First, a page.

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This question already has an answer here:

Suppose we have a discrete r.v. $X$, take $Y = g(X) $ where $g$ is one-to-one and onto-

If we want to obtain the new pdf for the discrete r.v. we simply notice that $$f_Y(y) = P(Y=y) = f_X(g^{-1}(y)) $$

Now if random variable $X$ is continous and $g$ is always one-to-one and onto why can't we apply this to the continous case also?

that is, why can't we say $$f_Y(y) = f_X(g^{-1}(y)) $$ for a continous random variable?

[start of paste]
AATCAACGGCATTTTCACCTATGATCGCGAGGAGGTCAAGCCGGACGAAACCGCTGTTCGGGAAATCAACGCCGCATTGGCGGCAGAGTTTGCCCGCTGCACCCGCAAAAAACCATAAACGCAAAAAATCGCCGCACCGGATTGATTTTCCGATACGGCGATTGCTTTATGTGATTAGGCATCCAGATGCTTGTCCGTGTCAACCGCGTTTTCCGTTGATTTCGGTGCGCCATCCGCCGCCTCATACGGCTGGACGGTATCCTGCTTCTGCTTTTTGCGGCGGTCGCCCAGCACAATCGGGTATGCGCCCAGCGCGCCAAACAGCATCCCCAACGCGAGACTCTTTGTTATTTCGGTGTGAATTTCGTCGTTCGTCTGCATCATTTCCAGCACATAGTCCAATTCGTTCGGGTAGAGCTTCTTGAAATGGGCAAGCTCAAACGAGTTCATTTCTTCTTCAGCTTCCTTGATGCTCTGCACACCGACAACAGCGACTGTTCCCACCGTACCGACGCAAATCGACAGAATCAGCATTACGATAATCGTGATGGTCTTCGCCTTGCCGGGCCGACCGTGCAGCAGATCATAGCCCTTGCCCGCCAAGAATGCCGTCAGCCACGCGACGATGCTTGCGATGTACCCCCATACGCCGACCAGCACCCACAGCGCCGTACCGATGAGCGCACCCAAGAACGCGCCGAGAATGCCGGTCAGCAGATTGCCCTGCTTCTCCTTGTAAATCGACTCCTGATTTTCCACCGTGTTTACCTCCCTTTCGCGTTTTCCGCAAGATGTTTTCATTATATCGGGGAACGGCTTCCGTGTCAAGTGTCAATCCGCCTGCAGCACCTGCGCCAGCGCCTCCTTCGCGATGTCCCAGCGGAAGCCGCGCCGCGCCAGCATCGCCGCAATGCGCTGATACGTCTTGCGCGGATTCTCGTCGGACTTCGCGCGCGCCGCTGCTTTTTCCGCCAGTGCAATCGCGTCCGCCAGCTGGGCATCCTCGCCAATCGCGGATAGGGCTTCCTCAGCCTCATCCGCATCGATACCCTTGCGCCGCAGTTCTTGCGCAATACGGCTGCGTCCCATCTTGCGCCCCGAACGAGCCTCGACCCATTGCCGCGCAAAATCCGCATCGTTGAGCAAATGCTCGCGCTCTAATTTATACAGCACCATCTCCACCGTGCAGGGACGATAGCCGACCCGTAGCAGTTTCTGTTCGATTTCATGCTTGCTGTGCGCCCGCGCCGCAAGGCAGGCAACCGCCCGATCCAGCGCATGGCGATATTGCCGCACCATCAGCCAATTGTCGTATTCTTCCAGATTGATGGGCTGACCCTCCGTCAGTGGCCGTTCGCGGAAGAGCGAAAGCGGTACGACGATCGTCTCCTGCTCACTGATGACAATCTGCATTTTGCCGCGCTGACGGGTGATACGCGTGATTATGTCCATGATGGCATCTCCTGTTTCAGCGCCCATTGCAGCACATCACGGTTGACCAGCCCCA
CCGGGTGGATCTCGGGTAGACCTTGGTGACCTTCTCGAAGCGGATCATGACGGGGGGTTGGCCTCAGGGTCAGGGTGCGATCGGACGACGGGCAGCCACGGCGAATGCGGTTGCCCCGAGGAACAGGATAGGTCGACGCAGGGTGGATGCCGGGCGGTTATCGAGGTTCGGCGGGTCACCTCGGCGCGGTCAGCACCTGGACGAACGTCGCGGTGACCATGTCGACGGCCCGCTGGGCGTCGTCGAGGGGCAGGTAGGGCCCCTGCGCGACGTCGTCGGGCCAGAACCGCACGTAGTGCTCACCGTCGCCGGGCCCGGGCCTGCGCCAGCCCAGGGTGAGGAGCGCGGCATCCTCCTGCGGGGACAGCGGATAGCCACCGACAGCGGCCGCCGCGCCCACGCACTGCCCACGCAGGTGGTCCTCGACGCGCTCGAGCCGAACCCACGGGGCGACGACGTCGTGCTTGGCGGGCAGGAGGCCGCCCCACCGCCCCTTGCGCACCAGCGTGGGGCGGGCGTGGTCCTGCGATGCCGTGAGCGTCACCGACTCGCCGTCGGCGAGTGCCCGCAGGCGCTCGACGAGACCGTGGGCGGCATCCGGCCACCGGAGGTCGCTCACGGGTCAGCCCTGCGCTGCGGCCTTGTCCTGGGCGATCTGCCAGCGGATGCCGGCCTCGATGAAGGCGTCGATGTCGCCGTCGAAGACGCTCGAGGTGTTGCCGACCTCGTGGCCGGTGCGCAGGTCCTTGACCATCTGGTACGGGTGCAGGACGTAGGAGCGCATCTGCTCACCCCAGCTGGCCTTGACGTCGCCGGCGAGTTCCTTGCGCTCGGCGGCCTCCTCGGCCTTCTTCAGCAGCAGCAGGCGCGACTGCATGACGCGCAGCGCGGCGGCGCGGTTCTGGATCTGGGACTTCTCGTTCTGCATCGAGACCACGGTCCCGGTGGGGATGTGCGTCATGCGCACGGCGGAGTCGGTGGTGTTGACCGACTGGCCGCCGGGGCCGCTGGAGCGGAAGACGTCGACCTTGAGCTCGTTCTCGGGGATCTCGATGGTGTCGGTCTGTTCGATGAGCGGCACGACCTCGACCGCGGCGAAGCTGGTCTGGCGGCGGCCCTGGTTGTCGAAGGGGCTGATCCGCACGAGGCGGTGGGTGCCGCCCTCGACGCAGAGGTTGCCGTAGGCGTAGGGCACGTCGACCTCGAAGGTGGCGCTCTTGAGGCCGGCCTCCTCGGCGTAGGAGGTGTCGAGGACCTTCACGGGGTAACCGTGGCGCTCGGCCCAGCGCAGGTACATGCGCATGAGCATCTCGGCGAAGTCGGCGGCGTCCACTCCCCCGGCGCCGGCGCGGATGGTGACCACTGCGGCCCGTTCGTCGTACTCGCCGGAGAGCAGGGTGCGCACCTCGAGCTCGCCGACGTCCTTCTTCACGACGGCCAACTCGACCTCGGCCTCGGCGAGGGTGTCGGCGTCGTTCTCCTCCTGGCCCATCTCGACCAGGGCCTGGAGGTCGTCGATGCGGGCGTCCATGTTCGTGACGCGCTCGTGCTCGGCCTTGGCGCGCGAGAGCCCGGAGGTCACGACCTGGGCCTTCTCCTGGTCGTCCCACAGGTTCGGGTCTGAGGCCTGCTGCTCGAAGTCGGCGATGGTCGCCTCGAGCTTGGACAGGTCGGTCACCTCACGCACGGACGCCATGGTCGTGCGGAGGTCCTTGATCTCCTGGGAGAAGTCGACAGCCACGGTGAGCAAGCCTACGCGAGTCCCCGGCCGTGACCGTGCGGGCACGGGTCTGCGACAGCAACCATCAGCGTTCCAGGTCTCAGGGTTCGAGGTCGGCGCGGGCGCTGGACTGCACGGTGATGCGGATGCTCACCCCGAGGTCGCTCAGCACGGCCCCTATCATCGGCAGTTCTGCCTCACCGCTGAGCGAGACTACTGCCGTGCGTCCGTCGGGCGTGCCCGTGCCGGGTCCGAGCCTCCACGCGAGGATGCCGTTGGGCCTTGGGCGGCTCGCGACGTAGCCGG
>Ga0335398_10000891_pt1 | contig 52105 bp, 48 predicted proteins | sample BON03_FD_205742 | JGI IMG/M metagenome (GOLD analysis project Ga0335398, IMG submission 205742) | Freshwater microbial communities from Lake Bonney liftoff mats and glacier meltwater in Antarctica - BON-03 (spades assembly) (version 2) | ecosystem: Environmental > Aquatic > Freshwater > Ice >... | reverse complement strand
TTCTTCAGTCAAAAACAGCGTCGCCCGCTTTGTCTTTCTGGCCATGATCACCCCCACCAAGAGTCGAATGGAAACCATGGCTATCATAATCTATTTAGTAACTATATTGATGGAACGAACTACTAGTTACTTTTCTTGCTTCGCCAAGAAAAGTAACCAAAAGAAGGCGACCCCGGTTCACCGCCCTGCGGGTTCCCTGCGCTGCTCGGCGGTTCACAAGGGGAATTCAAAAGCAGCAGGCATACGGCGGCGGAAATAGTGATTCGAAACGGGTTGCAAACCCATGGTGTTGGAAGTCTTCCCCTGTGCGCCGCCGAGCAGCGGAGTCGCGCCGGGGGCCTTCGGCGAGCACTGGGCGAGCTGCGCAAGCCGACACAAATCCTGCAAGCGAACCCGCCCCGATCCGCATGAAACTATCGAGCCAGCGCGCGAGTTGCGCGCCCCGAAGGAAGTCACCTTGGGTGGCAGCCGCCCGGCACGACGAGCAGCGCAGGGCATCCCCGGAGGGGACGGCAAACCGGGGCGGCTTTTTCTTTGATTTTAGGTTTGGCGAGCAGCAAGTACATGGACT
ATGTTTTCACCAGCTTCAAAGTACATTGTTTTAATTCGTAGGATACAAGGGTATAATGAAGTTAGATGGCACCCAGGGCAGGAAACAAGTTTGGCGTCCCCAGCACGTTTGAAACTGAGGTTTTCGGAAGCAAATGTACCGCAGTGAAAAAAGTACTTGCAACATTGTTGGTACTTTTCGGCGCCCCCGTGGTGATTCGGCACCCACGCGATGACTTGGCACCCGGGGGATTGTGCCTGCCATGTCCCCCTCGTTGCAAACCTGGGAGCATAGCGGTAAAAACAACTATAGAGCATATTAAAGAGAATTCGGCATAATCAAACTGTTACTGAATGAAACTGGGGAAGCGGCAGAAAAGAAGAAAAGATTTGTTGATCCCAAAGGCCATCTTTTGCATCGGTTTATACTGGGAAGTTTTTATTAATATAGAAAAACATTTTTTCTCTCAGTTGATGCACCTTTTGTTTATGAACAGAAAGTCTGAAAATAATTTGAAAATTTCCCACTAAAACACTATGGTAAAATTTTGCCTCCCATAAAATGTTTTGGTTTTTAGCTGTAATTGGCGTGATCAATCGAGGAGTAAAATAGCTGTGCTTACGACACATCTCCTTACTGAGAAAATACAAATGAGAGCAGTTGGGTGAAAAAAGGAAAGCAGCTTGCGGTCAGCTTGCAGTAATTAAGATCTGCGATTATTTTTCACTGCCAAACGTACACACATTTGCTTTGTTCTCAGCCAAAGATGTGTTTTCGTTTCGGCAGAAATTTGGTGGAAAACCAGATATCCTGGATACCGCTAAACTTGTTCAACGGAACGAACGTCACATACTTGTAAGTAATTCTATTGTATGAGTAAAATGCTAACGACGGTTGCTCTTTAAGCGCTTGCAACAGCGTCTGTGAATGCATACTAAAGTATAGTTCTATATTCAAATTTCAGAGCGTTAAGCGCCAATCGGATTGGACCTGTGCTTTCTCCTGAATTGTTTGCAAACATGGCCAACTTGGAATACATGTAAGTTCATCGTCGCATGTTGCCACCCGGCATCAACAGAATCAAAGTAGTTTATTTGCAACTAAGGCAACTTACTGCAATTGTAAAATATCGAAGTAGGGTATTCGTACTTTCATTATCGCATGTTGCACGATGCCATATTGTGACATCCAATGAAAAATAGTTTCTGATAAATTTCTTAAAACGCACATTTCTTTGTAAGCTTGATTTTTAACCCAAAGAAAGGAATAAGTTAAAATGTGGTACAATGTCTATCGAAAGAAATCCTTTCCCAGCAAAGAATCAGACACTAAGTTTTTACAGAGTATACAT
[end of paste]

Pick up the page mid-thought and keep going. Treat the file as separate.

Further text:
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marked as duplicate by whuber Jan 11 '15 at 20:13

This question has been asked before and already has an answer. If those answers do not fully address your question, please ask a new question.

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I was unable to comment but the answer is that the values of the probability density function are not probabilities. If you use your logic with the CDF, it is correct. But, when you differentiate the CDF, the chain rule says you have to multiply by the derivative of the argument, so your identity fails.

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